Pain Is Love 2
Approximately eight years after releasing his last charting effort, Rule returns with "Pain is Love 2," hoping to rekindle the acclaim he once had.
Some feel Ja Rule’s reign as part of Hip Hop’s upper echelon went down in the flames of a vicious feud with 50 Cent. Other factors may have contributed to his decline in popularity, but amidst much talked about turmoil in the early 2000s, Ja faded from the charts (last releasing a charting album in 2004). Seemingly forgotten by some within that time is the fact that Rule accumulated multiple Platinum and Gold plaques both at home and abroad over the years. Approximately eight years after releasing his last charting effort, Rule returns with Pain is Love 2, hoping to rekindle the acclaim he once had.
“The world was so cold,” are the first words on the album. A scorned Ja Rule appears from the jump - a refreshing take on his perspective. “This is not what I envisioned when I started rapping,” he then shares on the Queen inspired “Real Life Fantasy,” before rejecting material wealth. “None of that matters when the mirror shatters. All I see is pieces of me scattered.” Pain is Love 2 benefits from this candor, which is echoed on “Parachute.” Leah Siegal’s haunting vocals add to Rule’s determined delivery. “My world is anew. I put that on the cross. Give thanks to the Lord, the legend of the fall,” he rhymes with his trademark growling flow. Siegal continues to contribute to the album on “Pray,” allowing Rule to discuss his literal trials and tribulations. While those tracks showcase his viewpoint well, “SuperStar” and “Black Vodka” prove he is still catchy with hooks, capable of juxtaposing his roaring rhymes with a melodic signing in between.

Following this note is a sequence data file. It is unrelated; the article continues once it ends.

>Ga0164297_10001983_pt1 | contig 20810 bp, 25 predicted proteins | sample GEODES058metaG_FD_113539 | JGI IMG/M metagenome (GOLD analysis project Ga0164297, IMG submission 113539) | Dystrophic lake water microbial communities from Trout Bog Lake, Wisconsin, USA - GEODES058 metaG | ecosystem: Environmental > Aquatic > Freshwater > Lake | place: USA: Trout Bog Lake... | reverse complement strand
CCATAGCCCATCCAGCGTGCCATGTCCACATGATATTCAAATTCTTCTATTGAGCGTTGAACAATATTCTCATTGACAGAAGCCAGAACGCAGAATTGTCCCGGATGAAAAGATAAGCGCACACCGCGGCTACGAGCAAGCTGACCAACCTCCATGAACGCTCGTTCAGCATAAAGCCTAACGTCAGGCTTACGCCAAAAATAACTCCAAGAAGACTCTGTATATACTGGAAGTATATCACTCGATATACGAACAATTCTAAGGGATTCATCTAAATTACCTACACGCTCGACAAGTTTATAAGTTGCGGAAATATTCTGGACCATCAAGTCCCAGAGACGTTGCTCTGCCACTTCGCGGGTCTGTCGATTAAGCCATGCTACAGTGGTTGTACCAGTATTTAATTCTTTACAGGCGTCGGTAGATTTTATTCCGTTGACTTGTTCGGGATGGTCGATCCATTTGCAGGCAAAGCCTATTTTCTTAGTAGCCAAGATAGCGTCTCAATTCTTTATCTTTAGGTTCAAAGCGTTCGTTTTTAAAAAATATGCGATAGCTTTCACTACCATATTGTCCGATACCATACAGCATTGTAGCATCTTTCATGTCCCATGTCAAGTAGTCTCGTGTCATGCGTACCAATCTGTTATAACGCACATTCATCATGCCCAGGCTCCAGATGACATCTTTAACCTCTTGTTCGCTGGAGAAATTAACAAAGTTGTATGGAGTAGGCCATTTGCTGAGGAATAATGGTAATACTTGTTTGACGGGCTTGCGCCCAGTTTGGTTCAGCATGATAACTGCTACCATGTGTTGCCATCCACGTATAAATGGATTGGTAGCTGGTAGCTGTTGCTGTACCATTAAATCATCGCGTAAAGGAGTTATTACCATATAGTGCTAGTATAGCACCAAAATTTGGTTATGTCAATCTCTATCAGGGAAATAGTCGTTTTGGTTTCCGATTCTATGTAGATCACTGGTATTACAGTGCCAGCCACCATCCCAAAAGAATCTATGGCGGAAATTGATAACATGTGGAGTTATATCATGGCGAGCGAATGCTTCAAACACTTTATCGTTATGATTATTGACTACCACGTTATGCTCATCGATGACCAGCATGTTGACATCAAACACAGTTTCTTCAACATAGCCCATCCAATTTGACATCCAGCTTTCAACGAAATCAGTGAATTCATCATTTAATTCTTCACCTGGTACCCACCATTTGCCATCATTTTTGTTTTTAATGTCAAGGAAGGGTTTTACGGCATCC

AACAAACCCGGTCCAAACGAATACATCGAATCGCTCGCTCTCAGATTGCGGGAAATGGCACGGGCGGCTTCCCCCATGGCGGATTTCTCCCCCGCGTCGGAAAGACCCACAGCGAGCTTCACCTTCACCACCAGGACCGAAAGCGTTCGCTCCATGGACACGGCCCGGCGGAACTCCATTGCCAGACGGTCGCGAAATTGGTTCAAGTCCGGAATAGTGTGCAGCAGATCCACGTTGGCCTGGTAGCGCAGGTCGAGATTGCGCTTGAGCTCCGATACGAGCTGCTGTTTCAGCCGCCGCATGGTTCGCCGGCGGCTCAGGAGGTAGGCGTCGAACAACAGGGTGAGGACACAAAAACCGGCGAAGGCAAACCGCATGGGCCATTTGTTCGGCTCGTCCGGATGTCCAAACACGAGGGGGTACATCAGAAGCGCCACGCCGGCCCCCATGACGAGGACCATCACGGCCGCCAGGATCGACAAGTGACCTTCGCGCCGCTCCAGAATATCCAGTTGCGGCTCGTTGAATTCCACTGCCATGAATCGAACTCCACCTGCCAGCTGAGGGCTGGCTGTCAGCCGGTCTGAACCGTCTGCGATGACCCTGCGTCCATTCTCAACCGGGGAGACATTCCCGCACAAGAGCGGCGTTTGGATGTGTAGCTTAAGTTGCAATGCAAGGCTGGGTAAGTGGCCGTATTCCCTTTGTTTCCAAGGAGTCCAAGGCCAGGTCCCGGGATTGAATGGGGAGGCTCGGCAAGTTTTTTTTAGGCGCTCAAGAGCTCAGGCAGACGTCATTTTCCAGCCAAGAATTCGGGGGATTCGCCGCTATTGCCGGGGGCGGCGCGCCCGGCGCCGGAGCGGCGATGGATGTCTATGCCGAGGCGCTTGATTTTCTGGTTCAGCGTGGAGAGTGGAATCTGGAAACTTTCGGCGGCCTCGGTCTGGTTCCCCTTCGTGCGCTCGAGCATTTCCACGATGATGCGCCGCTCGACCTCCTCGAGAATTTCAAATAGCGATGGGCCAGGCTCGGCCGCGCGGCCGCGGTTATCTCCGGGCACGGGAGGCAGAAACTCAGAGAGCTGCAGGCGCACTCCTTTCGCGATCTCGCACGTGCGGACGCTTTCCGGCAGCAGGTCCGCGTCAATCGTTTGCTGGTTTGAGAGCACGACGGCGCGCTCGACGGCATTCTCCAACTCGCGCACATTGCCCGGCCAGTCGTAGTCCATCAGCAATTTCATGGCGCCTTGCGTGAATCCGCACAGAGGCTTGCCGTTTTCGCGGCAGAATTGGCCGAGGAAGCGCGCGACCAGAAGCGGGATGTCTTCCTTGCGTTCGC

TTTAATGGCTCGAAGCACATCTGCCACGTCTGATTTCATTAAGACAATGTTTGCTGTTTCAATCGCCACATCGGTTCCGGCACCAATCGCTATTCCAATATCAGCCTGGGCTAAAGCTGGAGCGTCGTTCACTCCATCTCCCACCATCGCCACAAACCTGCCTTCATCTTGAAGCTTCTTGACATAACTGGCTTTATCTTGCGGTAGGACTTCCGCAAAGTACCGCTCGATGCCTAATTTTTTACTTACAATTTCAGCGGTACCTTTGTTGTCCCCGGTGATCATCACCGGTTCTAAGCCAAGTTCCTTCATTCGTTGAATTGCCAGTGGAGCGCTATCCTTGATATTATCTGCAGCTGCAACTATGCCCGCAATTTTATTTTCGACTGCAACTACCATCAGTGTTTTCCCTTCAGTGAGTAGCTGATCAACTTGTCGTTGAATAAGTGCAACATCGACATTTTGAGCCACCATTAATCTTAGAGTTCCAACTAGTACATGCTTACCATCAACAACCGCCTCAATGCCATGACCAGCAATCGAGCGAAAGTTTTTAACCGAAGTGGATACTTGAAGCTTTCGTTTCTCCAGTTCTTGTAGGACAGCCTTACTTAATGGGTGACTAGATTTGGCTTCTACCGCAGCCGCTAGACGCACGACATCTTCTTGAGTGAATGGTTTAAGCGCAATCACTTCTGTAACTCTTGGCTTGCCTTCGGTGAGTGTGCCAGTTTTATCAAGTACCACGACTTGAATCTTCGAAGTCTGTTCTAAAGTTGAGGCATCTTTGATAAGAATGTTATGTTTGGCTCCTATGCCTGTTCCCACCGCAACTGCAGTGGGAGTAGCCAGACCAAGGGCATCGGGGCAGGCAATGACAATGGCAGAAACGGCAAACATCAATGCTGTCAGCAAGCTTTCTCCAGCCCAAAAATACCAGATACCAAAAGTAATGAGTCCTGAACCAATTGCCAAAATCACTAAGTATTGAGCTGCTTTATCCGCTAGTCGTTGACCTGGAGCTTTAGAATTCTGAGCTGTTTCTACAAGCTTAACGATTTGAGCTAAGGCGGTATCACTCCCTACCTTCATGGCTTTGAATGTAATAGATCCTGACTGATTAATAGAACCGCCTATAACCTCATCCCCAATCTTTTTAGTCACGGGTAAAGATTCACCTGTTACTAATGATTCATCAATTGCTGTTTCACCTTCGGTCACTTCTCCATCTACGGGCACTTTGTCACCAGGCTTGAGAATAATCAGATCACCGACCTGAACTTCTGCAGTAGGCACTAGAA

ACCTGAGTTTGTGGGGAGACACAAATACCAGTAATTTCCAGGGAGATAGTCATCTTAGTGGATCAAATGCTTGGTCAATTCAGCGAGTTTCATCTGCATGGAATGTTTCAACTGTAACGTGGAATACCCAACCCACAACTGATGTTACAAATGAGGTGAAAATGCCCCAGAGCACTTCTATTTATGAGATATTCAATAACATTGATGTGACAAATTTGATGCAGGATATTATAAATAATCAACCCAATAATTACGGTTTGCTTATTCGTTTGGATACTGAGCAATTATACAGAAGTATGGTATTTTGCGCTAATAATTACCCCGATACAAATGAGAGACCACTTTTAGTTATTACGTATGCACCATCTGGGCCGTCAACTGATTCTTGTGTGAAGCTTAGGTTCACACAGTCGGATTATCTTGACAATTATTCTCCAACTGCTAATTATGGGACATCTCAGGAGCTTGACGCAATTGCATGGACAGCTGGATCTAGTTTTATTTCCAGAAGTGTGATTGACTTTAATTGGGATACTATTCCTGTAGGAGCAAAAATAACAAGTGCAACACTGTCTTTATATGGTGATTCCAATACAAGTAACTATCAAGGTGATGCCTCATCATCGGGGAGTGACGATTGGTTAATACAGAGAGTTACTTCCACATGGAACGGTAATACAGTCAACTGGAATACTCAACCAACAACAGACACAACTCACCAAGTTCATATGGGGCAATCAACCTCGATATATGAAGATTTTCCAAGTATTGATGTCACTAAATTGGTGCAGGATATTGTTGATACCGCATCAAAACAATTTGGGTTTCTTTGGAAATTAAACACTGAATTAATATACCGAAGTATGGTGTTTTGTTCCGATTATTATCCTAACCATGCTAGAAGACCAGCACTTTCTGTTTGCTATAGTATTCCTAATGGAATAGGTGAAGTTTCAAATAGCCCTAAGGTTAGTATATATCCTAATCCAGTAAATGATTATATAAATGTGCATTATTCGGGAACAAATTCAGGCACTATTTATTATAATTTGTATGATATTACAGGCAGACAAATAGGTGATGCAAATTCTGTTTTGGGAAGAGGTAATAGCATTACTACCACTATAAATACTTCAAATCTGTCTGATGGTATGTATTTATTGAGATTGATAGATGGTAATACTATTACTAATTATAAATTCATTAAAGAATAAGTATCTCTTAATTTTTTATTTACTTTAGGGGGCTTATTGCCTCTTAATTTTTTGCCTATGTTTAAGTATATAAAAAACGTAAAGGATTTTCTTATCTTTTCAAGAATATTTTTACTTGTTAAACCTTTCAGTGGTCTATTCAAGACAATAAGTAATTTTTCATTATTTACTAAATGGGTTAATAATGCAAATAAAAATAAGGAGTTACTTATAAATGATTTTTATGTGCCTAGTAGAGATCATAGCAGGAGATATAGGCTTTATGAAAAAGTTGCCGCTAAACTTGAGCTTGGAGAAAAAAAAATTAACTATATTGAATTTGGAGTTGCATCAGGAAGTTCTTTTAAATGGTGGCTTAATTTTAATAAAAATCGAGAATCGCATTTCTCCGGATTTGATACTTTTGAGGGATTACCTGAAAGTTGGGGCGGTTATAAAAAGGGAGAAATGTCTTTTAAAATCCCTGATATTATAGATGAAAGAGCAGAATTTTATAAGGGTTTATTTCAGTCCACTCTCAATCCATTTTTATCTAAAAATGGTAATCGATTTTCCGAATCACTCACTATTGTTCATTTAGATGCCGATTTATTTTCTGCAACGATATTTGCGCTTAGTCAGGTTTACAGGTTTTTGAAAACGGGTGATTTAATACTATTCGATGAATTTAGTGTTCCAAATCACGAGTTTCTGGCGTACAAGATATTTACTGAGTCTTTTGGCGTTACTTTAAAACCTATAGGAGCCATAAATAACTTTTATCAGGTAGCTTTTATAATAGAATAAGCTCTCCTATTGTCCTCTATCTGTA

Although the album shines in those moments, Rule can still be criticized for some of the same things he was slammed for in the past. Although “Black Vodka” is catchy, it is eerily reminiscent of hits Ja had approximately 10 years ago. This may have some saying he hasn’t progressed enough with time. Later, “Strange Days” suffers from an erroneous beat and Auto-Tuned vocals in Rule’s verses. Later, the Pop-friendly “To the Top” and the bland “Believe” are forgettable, overshadowed by the rest of the LP.
Pain is Love 2 acts as an update on where Ja Rule has traveled in life in recent years and it is an honest look at how he views those travels. His self-awareness and honesty bring a fresh take. This insight comes with a darker tone that could have been delivered in a more cohesive manner. However, by trying to add something for everyone, Rule lost some of that consistency. While it is no perfect return, Pain is Love 2 is a reminder of why Rule was once atop the Hip Hop sphere. Now the question is if he can ever truly return to the top.